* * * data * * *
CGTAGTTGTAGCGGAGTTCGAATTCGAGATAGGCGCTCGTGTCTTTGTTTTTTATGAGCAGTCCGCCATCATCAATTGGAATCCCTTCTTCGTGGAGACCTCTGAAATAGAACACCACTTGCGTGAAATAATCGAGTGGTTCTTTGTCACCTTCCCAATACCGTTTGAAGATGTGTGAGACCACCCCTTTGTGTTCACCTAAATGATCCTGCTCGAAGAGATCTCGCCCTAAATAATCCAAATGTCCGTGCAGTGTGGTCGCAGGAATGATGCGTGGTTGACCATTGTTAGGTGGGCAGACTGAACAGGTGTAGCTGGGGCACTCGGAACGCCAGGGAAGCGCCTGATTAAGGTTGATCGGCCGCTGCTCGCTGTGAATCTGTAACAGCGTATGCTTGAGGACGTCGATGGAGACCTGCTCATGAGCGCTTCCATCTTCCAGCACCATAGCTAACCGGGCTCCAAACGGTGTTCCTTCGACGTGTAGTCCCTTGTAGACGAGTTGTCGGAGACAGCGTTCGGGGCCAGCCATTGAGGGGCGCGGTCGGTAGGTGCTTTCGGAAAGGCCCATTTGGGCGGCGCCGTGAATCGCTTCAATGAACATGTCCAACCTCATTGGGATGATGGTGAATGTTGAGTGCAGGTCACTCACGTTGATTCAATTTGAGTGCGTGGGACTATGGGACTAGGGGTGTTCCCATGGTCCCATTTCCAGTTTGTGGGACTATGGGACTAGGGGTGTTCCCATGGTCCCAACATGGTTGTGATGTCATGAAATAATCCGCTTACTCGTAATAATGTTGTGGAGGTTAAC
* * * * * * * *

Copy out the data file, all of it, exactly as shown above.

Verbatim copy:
CGTAGTTGTAGCGGAGTTCGAATTCGAGATAGGCGCTCGTGTCTTTGTTTTTTATGAGCAGTCCGCCATCATCAATTGGAATCCCTTCTTCGTGGAGACCTCTGAAATAGAACACCACTTGCGTGAAATAATCGAGTGGTTCTTTGTCACCTTCCCAATACCGTTTGAAGATGTGTGAGACCACCCCTTTGTGTTCACCTAAATGATCCTGCTCGAAGAGATCTCGCCCTAAATAATCCAAATGTCCGTGCAGTGTGGTCGCAGGAATGATGCGTGGTTGACCATTGTTAGGTGGGCAGACTGAACAGGTGTAGCTGGGGCACTCGGAACGCCAGGGAAGCGCCTGATTAAGGTTGATCGGCCGCTGCTCGCTGTGAATCTGTAACAGCGTATGCTTGAGGACGTCGATGGAGACCTGCTCATGAGCGCTTCCATCTTCCAGCACCATAGCTAACCGGGCTCCAAACGGTGTTCCTTCGACGTGTAGTCCCTTGTAGACGAGTTGTCGGAGACAGCGTTCGGGGCCAGCCATTGAGGGGCGCGGTCGGTAGGTGCTTTCGGAAAGGCCCATTTGGGCGGCGCCGTGAATCGCTTCAATGAACATGTCCAACCTCATTGGGATGATGGTGAATGTTGAGTGCAGGTCACTCACGTTGATTCAATTTGAGTGCGTGGGACTATGGGACTAGGGGTGTTCCCATGGTCCCATTTCCAGTTTGTGGGACTATGGGACTAGGGGTGTTCCCATGGTCCCAACATGGTTGTGATGTCATGAAATAATCCGCTTACTCGTAATAATGTTGTGGAGGTTAAC